• Better understand what clients are looking for and the objections we receive.
  • Understand the local talent market – it’s often tough to hire the “right” people with the budgets they give us.
  • Share information about high level decisions, upcoming decisions, and/or direction of the hotel/company.
  • I simply wish we were given information sooner or quicker. It always seems the property is last to know.
  • How sales walks a fine line between maximizing profit for the hotel, and constructing a worthwhile and reasonable proposal for a client.
  • That Directors of Sales spend a lot of time on administrative duties/meetings/projects and less on selling.
  • Given the varying dynamics of one property to another, it’s always a good thing to realize what a typical day looks like, demands, etc.
  • That there is no time for the micromanagement of excessive weekly corporate calls and corporate mandated meetings that slow down the day-to-day operation and remove the joy and enthusiasm from what are supposed to be the happy and positive revenue generators/relationship builders.
  • The strong correlation between guest satisfaction and market share/profitability.

What do you wish hotel executives would tell their managerial (or sales & revenue) teams more about to make them more effective in their jobs?

  • More about the bottom line. What makes one sale far more valuable than another? How do we determine profitability?
  • Most of my colleagues do not see the P&L. I think it is important to see.
  • The hotel’s monthly revenues per department, and actions other departments are taking to increase revenues and support each department.
  • Actual market for the hotel and the area.
  • Long term goals, how budgets and cash flow directly affect the hotel (specifically the sales department), and what is being done by operations to meet customer service goals and exceed guests expectations as this will ultimately lead to better sales results.
  • Share other hotels’ sales successes with us.
  • How important service is to sales results.
  • Be more honest when it comes to money being spent on improvements. If money isn’t going to be spent, let us know so we can communicate truthfully to our clients.
  • I’d like to know on a regular basis what’s going on in the hotels – what’s being approved for capital, what the company is looking for in terms of new acquisitions, etc. By knowing these things, it helps us to sell with knowledge and authority.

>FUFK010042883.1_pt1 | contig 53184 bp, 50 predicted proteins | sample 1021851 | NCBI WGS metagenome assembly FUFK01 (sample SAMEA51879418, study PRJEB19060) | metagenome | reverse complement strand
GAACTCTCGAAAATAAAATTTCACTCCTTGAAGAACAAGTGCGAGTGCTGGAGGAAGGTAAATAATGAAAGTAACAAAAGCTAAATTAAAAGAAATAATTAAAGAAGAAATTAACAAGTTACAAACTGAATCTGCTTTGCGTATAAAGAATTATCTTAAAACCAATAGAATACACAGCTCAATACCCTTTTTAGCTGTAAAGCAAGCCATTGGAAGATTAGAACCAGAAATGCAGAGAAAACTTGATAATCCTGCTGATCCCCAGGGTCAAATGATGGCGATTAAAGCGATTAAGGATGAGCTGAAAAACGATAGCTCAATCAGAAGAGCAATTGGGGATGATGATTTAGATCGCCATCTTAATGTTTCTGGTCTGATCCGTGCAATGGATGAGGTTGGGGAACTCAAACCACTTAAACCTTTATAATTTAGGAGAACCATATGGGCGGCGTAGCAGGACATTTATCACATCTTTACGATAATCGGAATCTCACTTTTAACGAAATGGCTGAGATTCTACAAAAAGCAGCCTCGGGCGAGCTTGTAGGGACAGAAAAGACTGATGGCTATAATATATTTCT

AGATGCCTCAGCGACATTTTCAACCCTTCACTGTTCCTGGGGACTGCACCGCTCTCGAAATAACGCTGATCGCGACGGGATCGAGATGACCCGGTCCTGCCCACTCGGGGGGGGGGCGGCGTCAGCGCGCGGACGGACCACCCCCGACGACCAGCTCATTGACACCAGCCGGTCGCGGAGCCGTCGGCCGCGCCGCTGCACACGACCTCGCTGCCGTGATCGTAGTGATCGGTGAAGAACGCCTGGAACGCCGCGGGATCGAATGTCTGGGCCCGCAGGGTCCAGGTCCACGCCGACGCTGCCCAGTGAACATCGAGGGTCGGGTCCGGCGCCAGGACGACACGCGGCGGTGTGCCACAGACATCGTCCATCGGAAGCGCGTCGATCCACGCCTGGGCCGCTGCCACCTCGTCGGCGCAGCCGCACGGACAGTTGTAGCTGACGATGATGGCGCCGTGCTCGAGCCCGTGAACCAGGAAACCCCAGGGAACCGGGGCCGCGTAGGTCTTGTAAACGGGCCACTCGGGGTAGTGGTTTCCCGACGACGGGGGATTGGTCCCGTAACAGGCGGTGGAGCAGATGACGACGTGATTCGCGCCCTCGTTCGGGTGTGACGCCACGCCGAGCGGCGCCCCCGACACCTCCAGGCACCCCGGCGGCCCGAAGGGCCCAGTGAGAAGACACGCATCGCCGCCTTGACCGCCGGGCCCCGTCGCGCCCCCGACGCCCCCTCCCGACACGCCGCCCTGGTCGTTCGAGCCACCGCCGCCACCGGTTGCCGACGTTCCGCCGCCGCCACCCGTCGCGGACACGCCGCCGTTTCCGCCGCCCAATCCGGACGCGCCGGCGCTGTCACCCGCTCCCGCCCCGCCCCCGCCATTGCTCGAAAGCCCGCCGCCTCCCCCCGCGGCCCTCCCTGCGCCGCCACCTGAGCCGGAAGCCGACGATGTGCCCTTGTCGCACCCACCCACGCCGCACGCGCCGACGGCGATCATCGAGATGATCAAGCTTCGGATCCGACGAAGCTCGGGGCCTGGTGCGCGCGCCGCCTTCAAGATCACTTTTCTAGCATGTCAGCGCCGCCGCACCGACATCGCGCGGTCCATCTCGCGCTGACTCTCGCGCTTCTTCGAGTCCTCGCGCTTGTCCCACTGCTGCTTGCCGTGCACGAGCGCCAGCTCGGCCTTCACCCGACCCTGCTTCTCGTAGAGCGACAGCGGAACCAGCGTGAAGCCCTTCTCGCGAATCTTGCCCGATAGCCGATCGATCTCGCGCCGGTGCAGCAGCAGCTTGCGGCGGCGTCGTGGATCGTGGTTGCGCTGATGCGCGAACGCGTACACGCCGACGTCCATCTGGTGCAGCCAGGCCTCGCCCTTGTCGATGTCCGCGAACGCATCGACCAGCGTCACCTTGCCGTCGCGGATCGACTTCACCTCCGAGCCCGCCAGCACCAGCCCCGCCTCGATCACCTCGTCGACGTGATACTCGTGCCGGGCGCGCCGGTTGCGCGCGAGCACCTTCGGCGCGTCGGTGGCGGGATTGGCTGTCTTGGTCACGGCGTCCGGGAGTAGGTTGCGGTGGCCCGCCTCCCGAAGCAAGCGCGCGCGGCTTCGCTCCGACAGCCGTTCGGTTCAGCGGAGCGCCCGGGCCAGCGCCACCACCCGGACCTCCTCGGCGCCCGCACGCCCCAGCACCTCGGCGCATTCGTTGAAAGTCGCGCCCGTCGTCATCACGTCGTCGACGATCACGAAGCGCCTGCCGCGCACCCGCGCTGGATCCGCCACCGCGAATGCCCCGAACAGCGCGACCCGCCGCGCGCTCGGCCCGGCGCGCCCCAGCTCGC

• When property improvements are occurring so we can more effectively sell our property.
  • The vision/mission or direction and positioning of the property in the short and long term.
  • Their goals, and the challenges that they face.
  • I would like to better understand what specific activities of my work THEY believe most affect their decisions. I can only make assumptions. For example, I assume certain required corporate protocols which I believe hamper my productivity, most likely have great impact on executive planning. If that assumption is wrong, then revenue is being lost. Yet, I feel uncomfortable discussing such issues with executives when they do arrive, as those issues are most often not relevant to the matters of the VIP visit.
  • I’d like to know that they have confidence in their processes and abilities to effectively manage the revenue generation process and that they appreciate the competitive environment.
  • Goals and strategies need to be clear and concrete.

If you owned your hotel, what knowledge or information would you want your sales team to have?

  • More performance data, and much more training on how to use the data.
  • The financial state of the property and the capital budget.
  • I’d want the sales team to know what potential future acquisitions are taking place (company growth) and the overall goals of the company.